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Austin Simpson

Joy Shaw
27 Jan. 2016
Setting and Context: Thompson Valley High School
Thompson School District:
Thompson School Districts total enrollment for the 2015-16
school year is 16,000 flat. Of those 16,083 students, 11.924 (74.6%)
are White with the second largest ethnic group, Hispanics, making up
only a quarter of that at 3,151 (19.7%). The remaining ~6% of the
student population is made up of primarily students that identify as
Multiple Races (2.9%), Asians (1.2%), and Blacks or African Americans
(1%) while American Indians/Alaska Natives and Native Hawaiians and
Other Pacific islanders are just less than 1% of the entire population in
Thompson School District. The gender make up is majority male
(51.8%) (thompsonschools.org). Funding per pupil sits pretty low in
Thompson School District compared to the other districts in Larimer
County with a little over $6,000/student in 2012-13 (same as Poudre
Valley). The total funding for the districts sits between Poudre and Park
with about $90,000,000/year in 2012-13
(http://www.larimer.org/compass/). Thompson School District also uses
an online support system called Infinite Campus that students, parents,
and teachers can use to stay up to date on records, grades,
attendance, and important notifications with ease. Infinite Campus

makes the communication between all parties involved much easier


and is very transparent.
Thompson Valley High School:
Thompson Valley has an enrollment of 1173 students and is
primarily White (78.6%). The second most populous student are
Hispanics at 17.3%, followed by Other Race/Ethnicity at 2.5% of the
student population, and only 19 students (1.6%) that identify as
multiple races. The school offers free or reduced lunch to 36.5% of the
school (429 students) (www.thompsonschools.org). TVHS has 24 AP
courses available to students and is in the top 1,200 schools in the
nation offering AP. The school offers 30 state-sponsored sports and 20
different extra curricular clubs.
My Classroom
My cooperating teacher, Matt Norton, put me in charge of four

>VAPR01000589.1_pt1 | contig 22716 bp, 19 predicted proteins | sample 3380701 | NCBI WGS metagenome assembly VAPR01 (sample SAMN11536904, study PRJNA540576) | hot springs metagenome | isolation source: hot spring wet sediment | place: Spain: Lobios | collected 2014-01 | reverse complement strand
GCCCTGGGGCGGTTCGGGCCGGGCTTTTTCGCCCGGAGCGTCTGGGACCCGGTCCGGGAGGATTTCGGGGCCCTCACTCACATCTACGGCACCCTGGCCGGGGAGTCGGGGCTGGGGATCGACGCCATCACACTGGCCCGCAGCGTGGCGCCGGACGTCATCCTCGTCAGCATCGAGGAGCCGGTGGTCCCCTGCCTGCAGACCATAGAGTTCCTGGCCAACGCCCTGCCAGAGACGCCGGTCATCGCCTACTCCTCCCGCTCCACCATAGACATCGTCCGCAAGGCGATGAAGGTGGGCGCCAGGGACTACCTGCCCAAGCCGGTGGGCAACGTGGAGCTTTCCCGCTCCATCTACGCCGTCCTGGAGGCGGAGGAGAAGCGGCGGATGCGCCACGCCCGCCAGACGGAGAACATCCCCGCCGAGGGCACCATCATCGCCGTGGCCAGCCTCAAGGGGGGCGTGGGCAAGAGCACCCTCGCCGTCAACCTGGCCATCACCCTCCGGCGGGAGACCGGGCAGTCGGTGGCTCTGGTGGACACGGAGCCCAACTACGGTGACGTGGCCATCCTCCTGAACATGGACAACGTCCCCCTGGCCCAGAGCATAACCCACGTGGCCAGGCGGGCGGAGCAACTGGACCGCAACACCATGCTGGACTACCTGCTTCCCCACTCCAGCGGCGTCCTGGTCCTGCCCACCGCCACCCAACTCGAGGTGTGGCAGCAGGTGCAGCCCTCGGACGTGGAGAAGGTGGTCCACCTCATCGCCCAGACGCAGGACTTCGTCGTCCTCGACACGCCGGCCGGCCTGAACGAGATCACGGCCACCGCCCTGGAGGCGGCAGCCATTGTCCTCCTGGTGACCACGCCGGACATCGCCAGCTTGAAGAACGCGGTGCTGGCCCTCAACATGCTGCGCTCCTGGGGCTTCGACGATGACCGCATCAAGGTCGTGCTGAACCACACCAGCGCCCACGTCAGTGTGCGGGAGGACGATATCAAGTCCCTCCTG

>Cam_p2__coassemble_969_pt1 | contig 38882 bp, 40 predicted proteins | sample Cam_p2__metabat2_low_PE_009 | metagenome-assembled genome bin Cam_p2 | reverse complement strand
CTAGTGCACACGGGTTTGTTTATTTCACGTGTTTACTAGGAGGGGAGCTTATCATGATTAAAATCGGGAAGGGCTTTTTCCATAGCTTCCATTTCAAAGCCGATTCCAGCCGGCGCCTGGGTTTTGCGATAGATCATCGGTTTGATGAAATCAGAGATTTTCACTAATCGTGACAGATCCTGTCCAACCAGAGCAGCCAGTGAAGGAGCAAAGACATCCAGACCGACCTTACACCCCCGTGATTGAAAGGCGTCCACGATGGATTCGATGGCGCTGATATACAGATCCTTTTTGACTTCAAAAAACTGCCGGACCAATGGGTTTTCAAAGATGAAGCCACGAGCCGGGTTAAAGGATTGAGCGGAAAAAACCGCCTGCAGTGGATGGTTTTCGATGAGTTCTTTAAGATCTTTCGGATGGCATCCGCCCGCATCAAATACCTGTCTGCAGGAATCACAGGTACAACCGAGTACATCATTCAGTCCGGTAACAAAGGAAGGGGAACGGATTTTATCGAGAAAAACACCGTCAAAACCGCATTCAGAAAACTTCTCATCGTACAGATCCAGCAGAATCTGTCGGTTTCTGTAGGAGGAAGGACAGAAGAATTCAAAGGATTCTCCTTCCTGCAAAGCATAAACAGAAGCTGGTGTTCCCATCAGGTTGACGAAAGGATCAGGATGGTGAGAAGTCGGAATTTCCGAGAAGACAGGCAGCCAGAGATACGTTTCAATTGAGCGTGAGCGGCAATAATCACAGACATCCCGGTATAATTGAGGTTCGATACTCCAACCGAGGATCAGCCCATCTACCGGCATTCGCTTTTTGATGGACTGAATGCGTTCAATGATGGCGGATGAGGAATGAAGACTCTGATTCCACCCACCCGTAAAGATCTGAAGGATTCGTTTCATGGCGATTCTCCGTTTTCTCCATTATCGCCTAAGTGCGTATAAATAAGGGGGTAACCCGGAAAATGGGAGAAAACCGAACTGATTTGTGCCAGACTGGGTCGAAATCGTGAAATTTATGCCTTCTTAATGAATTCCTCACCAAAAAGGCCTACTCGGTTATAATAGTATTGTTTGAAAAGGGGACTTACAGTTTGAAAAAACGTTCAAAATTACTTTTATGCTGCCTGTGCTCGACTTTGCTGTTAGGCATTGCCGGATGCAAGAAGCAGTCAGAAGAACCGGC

classes right at the start of the semester; I am teaching one period of
sophomore pre-AP English, and three periods of regular sophomore
English. All of the classes are predominantly white, with a small
(probably 15%) Hispanic population, an even smaller Black or African
Ameriacn population, and Kaleoaloha Niko representing the Native
Hawaiian population in my classroom. All of my class sizes range
between 22 and 25 students, with a fairly even gender split, with the
exception of pre-AP, which has 13 females to 10 males, and my
seventh period English 10 which has 13 males to 9 females.

As far as health issues, IEPs, and 504s are concerned, my pre-AP


class has the fewest issues; there are no IEPs, one 504, and only three
relatively minor health issues like exercise induced asthma and
seasonal allergies. My third period English 10 class has slightly more on
their plate with five IEPs, three 504 plans, and several health issues
that are a little more serious than my pre-AP kids that can affect the
flow of class at times, but overall are just things that I need to be
aware of in case something goes amiss. Of those health issues, there
are only a couple that involve medication that I should be aware of in
case the student has a flare up or issue. My seventh period class is full
of really awesome students, but is by far my hardest to plan for
because of the amount of IEPs in the room. With a little under half the
class holding an IEP (10 out of 22), it is a challenge to adapt and
differentiate for each of my students, but it is becoming clearer to me
as the semester goes on what they on an individual basis. It is also
immensely helpful to have Lorr Quinn, a special ed. teacher at TVHS, in
the room that knows the students really well and who can help certain
groups of students as needed. ADHD is the dominant health flags in
that room, but there is one student who has permanent decreased
vision. That student, however, has been very good at self-advocating
and letting me know what he/she needs to succeed. There are no IEPs
in my eighth period class, however, there is one student who has
autism and is very shy. That said, that student has been very receptive

to individual instruction during work time and seems to be opening up


a little bit as the semester progresses.